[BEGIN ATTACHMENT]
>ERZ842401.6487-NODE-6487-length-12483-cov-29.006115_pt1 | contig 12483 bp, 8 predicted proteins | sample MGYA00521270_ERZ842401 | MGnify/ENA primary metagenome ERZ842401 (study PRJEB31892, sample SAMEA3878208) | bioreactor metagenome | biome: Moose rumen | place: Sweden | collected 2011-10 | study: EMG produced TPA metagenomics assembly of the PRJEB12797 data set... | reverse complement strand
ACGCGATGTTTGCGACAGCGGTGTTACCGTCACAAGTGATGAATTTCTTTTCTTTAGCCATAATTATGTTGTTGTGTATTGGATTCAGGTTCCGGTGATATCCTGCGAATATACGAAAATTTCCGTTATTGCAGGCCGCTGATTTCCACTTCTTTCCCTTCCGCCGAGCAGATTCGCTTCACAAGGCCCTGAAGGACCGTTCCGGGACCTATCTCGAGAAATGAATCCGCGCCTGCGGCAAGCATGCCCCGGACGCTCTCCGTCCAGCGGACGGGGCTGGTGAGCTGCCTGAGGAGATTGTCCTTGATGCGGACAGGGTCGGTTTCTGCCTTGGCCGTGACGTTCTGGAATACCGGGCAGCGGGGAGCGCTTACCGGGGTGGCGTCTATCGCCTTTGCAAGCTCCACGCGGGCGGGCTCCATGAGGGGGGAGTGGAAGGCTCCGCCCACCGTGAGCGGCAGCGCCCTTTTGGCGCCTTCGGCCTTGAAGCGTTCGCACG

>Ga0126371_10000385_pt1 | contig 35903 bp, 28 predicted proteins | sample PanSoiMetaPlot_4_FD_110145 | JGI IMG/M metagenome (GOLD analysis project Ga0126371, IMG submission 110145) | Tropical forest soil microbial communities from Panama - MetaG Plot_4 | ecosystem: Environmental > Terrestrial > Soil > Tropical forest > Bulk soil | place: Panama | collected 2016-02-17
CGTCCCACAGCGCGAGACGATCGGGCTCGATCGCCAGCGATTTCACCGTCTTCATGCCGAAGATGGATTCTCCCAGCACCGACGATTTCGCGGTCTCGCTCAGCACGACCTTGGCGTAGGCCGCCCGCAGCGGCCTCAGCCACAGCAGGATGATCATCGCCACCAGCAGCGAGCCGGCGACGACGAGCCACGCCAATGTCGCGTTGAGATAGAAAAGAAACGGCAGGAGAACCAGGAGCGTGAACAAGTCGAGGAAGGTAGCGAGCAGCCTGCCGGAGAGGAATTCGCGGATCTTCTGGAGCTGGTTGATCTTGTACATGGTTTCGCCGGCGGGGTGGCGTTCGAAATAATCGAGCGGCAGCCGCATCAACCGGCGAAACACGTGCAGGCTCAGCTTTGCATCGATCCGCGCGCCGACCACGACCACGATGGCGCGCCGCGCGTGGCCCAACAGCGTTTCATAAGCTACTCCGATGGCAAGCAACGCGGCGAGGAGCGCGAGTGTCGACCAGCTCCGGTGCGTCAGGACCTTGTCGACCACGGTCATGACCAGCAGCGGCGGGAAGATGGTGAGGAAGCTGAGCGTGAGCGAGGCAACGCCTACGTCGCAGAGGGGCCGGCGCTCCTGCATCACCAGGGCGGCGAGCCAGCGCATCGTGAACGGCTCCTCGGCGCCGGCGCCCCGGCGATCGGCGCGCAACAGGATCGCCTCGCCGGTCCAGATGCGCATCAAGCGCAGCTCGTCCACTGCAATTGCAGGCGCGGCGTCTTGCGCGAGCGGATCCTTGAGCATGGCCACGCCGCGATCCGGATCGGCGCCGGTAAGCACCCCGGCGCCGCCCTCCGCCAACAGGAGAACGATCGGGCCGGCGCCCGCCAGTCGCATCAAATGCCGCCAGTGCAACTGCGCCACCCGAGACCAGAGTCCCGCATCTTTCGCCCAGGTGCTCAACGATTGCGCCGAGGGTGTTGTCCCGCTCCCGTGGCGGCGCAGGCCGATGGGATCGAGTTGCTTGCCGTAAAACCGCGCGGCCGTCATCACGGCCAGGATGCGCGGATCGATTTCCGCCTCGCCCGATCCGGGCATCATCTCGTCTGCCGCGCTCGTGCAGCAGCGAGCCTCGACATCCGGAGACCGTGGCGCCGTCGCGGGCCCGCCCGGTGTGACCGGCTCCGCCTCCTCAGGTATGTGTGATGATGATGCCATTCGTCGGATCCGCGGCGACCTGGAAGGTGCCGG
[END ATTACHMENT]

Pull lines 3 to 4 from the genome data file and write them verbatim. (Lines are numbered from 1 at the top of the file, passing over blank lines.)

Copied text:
>Ga0126371_10000385_pt1 | contig 35903 bp, 28 predicted proteins | sample PanSoiMetaPlot_4_FD_110145 | JGI IMG/M metagenome (GOLD analysis project Ga0126371, IMG submission 110145) | Tropical forest soil microbial communities from Panama - MetaG Plot_4 | ecosystem: Environmental > Terrestrial > Soil > Tropical forest > Bulk soil | place: Panama | collected 2016-02-17
CGTCCCACAGCGCGAGACGATCGGGCTCGATCGCCAGCGATTTCACCGTCTTCATGCCGAAGATGGATTCTCCCAGCACCGACGATTTCGCGGTCTCGCTCAGCACGACCTTGGCGTAGGCCGCCCGCAGCGGCCTCAGCCACAGCAGGATGATCATCGCCACCAGCAGCGAGCCGGCGACGACGAGCCACGCCAATGTCGCGTTGAGATAGAAAAGAAACGGCAGGAGAACCAGGAGCGTGAACAAGTCGAGGAAGGTAGCGAGCAGCCTGCCGGAGAGGAATTCGCGGATCTTCTGGAGCTGGTTGATCTTGTACATGGTTTCGCCGGCGGGGTGGCGTTCGAAATAATCGAGCGGCAGCCGCATCAACCGGCGAAACACGTGCAGGCTCAGCTTTGCATCGATCCGCGCGCCGACCACGACCACGATGGCGCGCCGCGCGTGGCCCAACAGCGTTTCATAAGCTACTCCGATGGCAAGCAACGCGGCGAGGAGCGCGAGTGTCGACCAGCTCCGGTGCGTCAGGACCTTGTCGACCACGGTCATGACCAGCAGCGGCGGGAAGATGGTGAGGAAGCTGAGCGTGAGCGAGGCAACGCCTACGTCGCAGAGGGGCCGGCGCTCCTGCATCACCAGGGCGGCGAGCCAGCGCATCGTGAACGGCTCCTCGGCGCCGGCGCCCCGGCGATCGGCGCGCAACAGGATCGCCTCGCCGGTCCAGATGCGCATCAAGCGCAGCTCGTCCACTGCAATTGCAGGCGCGGCGTCTTGCGCGAGCGGATCCTTGAGCATGGCCACGCCGCGATCCGGATCGGCGCCGGTAAGCACCCCGGCGCCGCCCTCCGCCAACAGGAGAACGATCGGGCCGGCGCCCGCCAGTCGCATCAAATGCCGCCAGTGCAACTGCGCCACCCGAGACCAGAGTCCCGCATCTTTCGCCCAGGTGCTCAACGATTGCGCCGAGGGTGTTGTCCCGCTCCCGTGGCGGCGCAGGCCGATGGGATCGAGTTGCTTGCCGTAAAACCGCGCGGCCGTCATCACGGCCAGGATGCGCGGATCGATTTCCGCCTCGCCCGATCCGGGCATCATCTCGTCTGCCGCGCTCGTGCAGCAGCGAGCCTCGACATCCGGAGACCGTGGCGCCGTCGCGGGCCCGCCCGGTGTGACCGGCTCCGCCTCCTCAGGTATGTGTGATGATGATGCCATTCGTCGGATCCGCGGCGACCTGGAAGGTGCCGG